I never think of myself as having had mentors. I suppose I thought they were supposed to announce themselves or wear an ID that said “Mentor” on it. They were the teachers that listened to me. Who really read the papers I wrote and didn’t give me an automatic “A” because I was good with words.
My favorite grade was an A+/D. It was a 40-page paper and I thought it read pretty well. So what kind of grade was that?
I went up to him after class and said “Huh?”
He said: “Great writing. Pity you didn’t do the research. Writing is a wonderful skill, but if you don’t do the research …”
If you don’t do the research — or ignore the results of the research — you become Fox News.
I actually did have a few over the years, although not in the usual sense. They weren’t people who “advanced” me professionally, but they were the ones who sat with me and taught me.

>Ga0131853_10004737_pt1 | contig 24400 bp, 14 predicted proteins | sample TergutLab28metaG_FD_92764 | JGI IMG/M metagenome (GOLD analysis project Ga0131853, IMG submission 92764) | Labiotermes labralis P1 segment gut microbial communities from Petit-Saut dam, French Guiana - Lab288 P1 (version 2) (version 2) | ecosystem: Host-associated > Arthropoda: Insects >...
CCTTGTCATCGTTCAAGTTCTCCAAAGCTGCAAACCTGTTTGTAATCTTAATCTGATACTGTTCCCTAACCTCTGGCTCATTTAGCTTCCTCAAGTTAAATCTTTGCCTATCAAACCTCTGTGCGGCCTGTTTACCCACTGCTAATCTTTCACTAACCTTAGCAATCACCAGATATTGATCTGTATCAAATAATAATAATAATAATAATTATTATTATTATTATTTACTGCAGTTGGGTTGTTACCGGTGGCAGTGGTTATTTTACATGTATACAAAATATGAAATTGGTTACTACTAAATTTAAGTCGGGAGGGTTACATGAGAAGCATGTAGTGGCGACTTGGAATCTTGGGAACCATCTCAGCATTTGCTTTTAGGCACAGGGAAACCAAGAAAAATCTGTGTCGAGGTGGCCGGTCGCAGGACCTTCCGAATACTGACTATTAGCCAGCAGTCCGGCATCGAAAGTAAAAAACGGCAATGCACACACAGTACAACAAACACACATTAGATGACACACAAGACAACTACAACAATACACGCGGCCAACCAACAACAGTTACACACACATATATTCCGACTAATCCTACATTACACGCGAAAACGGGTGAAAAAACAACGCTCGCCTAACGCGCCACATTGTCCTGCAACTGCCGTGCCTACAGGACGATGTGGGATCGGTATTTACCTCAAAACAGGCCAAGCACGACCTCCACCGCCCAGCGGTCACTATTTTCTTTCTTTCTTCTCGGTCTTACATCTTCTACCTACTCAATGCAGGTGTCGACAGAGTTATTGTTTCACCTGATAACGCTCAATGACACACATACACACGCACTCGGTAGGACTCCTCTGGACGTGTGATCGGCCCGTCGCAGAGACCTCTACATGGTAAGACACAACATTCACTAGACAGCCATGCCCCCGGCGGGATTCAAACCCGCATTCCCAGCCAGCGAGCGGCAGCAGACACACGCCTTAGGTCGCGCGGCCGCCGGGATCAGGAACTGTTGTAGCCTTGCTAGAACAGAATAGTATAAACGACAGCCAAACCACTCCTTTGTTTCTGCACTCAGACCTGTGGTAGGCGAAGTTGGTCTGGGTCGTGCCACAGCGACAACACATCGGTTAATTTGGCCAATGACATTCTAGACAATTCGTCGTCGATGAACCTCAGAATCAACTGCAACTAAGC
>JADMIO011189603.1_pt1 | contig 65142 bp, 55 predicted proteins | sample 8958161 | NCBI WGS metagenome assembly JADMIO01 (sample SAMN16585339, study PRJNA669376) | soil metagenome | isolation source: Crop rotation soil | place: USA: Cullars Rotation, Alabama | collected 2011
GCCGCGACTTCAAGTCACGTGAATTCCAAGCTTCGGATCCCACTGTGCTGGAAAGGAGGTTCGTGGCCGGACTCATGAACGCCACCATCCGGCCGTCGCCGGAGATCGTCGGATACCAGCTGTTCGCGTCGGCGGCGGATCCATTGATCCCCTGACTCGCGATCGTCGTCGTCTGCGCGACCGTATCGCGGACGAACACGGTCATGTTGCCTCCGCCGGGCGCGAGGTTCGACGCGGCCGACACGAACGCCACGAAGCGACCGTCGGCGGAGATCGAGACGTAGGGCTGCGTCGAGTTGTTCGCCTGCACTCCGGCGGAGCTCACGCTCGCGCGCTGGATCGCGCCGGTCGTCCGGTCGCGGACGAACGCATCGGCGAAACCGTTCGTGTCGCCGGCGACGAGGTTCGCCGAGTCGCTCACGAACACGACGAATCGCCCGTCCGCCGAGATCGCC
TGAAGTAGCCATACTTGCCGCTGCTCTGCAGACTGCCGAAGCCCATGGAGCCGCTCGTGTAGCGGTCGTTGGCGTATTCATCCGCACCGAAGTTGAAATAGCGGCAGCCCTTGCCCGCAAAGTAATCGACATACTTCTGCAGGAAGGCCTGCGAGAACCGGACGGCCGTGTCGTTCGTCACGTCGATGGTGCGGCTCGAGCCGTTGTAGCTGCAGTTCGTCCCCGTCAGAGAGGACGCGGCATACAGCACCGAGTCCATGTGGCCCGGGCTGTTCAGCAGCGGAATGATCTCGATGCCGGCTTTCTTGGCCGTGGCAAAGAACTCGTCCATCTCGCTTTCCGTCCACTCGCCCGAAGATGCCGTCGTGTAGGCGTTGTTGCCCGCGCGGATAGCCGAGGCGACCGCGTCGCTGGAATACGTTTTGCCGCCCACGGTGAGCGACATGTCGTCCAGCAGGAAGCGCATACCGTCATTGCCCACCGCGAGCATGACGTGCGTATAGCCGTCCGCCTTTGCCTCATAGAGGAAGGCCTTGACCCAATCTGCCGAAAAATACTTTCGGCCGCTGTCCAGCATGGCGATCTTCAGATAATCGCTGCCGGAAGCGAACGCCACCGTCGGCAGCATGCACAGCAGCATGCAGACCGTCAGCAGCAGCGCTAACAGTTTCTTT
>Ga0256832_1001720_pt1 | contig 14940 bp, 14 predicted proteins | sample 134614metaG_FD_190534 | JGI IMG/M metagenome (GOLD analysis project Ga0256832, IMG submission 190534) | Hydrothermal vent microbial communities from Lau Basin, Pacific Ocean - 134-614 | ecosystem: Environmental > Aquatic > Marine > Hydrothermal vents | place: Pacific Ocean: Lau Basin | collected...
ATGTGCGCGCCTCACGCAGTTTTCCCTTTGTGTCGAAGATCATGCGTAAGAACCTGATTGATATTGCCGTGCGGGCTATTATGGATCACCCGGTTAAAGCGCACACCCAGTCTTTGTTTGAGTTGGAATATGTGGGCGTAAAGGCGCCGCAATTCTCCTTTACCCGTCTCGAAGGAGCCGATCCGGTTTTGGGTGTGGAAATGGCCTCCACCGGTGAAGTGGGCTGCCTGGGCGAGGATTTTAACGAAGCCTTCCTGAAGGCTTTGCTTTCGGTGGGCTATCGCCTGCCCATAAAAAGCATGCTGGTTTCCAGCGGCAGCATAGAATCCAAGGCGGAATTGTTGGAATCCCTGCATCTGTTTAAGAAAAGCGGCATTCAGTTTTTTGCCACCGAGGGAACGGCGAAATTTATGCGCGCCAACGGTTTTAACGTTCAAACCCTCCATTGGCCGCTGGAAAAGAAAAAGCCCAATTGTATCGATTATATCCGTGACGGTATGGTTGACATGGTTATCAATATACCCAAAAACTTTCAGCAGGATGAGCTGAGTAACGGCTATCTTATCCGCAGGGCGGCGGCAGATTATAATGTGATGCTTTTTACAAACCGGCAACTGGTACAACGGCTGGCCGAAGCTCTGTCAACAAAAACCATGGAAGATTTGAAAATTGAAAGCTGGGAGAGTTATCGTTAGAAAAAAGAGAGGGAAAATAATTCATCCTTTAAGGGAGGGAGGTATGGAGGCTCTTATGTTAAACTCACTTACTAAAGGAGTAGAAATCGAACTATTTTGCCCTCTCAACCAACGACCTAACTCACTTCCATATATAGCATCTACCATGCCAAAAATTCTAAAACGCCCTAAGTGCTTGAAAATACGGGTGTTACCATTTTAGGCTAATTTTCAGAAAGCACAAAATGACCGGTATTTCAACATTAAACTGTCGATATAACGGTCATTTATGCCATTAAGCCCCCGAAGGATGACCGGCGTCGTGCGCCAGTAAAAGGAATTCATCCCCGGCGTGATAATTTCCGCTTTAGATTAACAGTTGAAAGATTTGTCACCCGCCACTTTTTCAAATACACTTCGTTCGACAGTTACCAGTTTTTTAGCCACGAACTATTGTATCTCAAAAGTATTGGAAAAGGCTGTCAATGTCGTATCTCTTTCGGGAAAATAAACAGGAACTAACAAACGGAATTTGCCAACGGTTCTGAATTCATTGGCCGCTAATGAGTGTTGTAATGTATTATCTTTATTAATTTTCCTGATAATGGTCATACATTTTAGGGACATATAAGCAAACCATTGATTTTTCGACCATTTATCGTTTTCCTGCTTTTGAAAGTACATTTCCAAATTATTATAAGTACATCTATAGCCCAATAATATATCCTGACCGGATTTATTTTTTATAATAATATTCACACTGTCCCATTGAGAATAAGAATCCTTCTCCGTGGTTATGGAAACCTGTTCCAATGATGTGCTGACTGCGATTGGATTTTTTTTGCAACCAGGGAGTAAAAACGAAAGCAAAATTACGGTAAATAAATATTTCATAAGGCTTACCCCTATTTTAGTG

Tsvi, back in Rehovot — Thank you very much for teaching me systems analysis — and somehow getting it done in three weeks. My brain almost exploded, but I remember.
Hal & Mitch – Thank you for teaching me about how linking and modern databases work. I learned more than I imagined I could learn, especially since I had absolutely no technical background and yet — a month later — I got it.
Amazingly, the knowledge stayed with me. I may not know why I went into the kitchen but i remember tables and links and DB-1 and so much more. It doesn’t help me cope with customer service dummies, but it helps me know that they don’t know and I need to keep looking until I find the answer.
I feel like I got two masters degrees, just without the piece of paper!
And there were more. In college and even in High School. The men who taught me I had to write it all out, all of it, even when it was “obvious” to me. Who forced me to find the sources, to never say what could not be proved.
Life was made better by them all. Pity they could not teach the world.